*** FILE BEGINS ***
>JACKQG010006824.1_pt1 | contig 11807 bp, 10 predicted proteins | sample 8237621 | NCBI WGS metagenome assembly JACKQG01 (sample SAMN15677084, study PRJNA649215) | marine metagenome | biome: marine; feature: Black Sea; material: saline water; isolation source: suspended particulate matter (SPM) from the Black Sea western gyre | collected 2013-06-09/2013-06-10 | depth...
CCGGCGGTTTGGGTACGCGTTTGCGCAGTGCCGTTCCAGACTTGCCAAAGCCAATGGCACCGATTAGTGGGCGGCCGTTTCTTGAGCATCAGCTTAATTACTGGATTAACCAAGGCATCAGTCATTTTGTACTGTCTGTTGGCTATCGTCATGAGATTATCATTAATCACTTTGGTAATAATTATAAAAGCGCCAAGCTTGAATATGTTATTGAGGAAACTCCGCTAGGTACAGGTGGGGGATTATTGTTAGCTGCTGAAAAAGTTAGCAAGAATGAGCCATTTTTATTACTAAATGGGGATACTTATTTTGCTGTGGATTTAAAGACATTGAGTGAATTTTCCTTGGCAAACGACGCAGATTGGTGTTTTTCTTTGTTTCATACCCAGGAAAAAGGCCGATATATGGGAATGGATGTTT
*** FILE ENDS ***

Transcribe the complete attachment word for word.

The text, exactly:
>JACKQG010006824.1_pt1 | contig 11807 bp, 10 predicted proteins | sample 8237621 | NCBI WGS metagenome assembly JACKQG01 (sample SAMN15677084, study PRJNA649215) | marine metagenome | biome: marine; feature: Black Sea; material: saline water; isolation source: suspended particulate matter (SPM) from the Black Sea western gyre | collected 2013-06-09/2013-06-10 | depth...
CCGGCGGTTTGGGTACGCGTTTGCGCAGTGCCGTTCCAGACTTGCCAAAGCCAATGGCACCGATTAGTGGGCGGCCGTTTCTTGAGCATCAGCTTAATTACTGGATTAACCAAGGCATCAGTCATTTTGTACTGTCTGTTGGCTATCGTCATGAGATTATCATTAATCACTTTGGTAATAATTATAAAAGCGCCAAGCTTGAATATGTTATTGAGGAAACTCCGCTAGGTACAGGTGGGGGATTATTGTTAGCTGCTGAAAAAGTTAGCAAGAATGAGCCATTTTTATTACTAAATGGGGATACTTATTTTGCTGTGGATTTAAAGACATTGAGTGAATTTTCCTTGGCAAACGACGCAGATTGGTGTTTTTCTTTGTTTCATACCCAGGAAAAAGGCCGATATATGGGAATGGATGTTT